Scale of premium funding stripped from PMS practices revealed

Information collected by GPonline from NHS England subregion teams shows the scale of premium funding that CCGs are stripping from PMS practices.

Dr James Kingsland: Wide funding differential should not have existed
Dr James Kingsland: Wide funding differential should not have existed

The data show that more than 600 PMS practices in England have agreed to return to GMS since the government imposed a plan to strip hundreds of millions of pounds of funding.

In London £92.9m has been identified to be cut from 659 practices, an average of £140,000 each. In the West Midlands £23.5m has been identified, and £15m in both the South West and West Yorkshire.

PMS to GMS transition deals offered by local NHS England commissioners allow practices to switch contract with a tapered reduction in identified PMS premium funding over four to seven years. 

The West Midlands area has, so far, the largest number of transitioning practices, with 193 agreeing to move back to GMS with transitional support tapered over seven or five years.

PMS practices offered transition deals

The east region has 155 PMS practices switching to GMS. Those in East Anglia were offered a reduced premium in quarterly payments to the MPIG reinvestment endpoint or to maintain PMS value, if lower, until the GMS global sum catches up. In Essex, where the first offer to return to GMS en masse was made, PMS practices were offered a phase-out of the PMS premium on MPIG reduction timescales. 

Elsewhere, 122 PMS practices have accepted an offer to return in Cumbria and the North East. 

Recent GPC guidance has encouraged PMS practices to consider returning to GMS, arguing the national contract provides more stability and security.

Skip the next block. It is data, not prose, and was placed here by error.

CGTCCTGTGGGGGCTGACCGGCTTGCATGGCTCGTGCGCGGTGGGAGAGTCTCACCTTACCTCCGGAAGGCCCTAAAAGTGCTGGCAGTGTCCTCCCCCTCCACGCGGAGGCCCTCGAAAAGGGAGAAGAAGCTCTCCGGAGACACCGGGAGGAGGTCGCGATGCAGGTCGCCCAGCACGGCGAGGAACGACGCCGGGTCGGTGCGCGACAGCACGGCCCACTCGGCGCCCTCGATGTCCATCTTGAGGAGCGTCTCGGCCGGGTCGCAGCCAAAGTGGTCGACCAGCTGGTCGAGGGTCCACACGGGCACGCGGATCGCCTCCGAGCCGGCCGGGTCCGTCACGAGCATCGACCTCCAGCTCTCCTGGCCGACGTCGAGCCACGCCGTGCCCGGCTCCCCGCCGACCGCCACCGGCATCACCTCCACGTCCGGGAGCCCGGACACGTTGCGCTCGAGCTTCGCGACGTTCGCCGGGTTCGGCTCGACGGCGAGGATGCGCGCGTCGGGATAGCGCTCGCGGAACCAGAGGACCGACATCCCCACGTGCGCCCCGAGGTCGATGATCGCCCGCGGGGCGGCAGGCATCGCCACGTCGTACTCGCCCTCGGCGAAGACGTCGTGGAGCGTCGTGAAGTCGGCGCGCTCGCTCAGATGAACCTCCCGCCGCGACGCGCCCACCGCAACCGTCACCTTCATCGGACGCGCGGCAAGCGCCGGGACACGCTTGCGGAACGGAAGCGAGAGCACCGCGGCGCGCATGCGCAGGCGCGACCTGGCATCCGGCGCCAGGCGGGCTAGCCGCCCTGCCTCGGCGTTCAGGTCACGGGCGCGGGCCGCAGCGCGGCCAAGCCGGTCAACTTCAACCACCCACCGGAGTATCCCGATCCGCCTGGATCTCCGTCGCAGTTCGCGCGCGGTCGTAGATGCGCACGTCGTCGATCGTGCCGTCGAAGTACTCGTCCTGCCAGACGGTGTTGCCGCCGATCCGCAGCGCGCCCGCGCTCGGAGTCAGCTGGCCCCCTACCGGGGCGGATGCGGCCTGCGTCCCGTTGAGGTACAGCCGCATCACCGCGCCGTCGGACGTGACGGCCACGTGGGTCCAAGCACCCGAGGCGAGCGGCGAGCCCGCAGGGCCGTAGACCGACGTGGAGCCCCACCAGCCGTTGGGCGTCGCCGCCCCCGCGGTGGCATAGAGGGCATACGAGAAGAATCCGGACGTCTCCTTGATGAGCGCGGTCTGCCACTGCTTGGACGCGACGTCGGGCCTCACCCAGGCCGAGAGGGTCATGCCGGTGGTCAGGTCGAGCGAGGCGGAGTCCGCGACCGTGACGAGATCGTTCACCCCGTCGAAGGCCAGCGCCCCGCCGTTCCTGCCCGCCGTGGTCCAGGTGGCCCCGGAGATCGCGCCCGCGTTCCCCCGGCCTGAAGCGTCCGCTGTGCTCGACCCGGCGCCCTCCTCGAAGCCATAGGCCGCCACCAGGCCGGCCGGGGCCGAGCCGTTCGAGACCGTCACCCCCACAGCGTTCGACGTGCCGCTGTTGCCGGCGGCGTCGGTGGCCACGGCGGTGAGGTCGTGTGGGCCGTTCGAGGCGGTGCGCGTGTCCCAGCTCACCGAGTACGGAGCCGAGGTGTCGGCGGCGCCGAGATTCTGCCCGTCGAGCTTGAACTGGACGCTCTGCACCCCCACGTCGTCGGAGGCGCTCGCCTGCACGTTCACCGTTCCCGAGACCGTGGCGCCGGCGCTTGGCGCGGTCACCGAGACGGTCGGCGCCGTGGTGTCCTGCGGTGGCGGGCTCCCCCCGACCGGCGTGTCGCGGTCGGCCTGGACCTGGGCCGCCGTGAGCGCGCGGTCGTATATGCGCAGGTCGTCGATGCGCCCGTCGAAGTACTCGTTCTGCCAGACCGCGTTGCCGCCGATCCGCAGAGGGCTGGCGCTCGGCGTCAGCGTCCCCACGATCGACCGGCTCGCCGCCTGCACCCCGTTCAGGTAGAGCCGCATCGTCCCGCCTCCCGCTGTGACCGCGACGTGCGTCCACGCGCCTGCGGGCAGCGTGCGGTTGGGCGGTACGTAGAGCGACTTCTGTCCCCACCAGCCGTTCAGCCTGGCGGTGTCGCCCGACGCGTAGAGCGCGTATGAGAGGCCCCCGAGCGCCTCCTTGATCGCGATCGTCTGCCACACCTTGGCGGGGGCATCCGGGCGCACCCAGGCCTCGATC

The recycling of MPIG correction factor into GMS global sums over seven years, said the GPC, are likely to make GMS more attractive. The GPC argues practices transitioning should receive correction-factor type transitional funding, although this has only happened in some areas.

NHS England targets £325m of funding

NHS England identified in 2014 £325m of 'premium' funding that PMS practices receive above GMS equivalent, including £258m which 'may be associated with enhanced services or populations with special needs, but is not defined'.

NHS England’s subregion teams with co-commissioning CCGs have until March 2016 to conclude reviews of local PMS contracts and decide how far to redeploy any premium funding. Reinvestment must take place over a minimum four-year period from 2015/16.

All areas confirmed to GPonline that decisions on how premium funding will be redistributed within primary care will be taken by or with CCGs. 

Four out of 19 NHS England areas said they had completed the review process, with 12 aiming to finish by the March 2016 deadline and two due this winter. Just one area, Shropshire and Staffordshire, has yet to begin the process. 

Last month Sheffield CCG agreed plans to use withdrawn PMS premium funding to offset struggling practices' losses, opting to divert nearly £3m to unfunded workload across all practices in the city.

'NHS managers failed to understand PMS'

National Association of Primary Care (NAPC) president and former DH clinical lead on implementing PMS Dr James Kingsland said PMS was developed to be cost neutral, so the wide funding differential should never have existed.

The current situation, he said, arose from NHS managers who failed to understand the principles and potential for PMS and saw it as a ‘mechanism to get rid of collective pay bargaining’ and so introduced growth funding to attract more practices some of which, he said, have trouble explaining what services they provide differently from their GMS neighbours. 

He added: 'The real loss for the NHS is the organisational memory of what we were trying to do, and now we are just having a bun fight over contract value as opposed to what it was meant to be for: services and delivering to local populations and changing out of hospital services.’

Read more: Number of PMS practices in England falls by 20%

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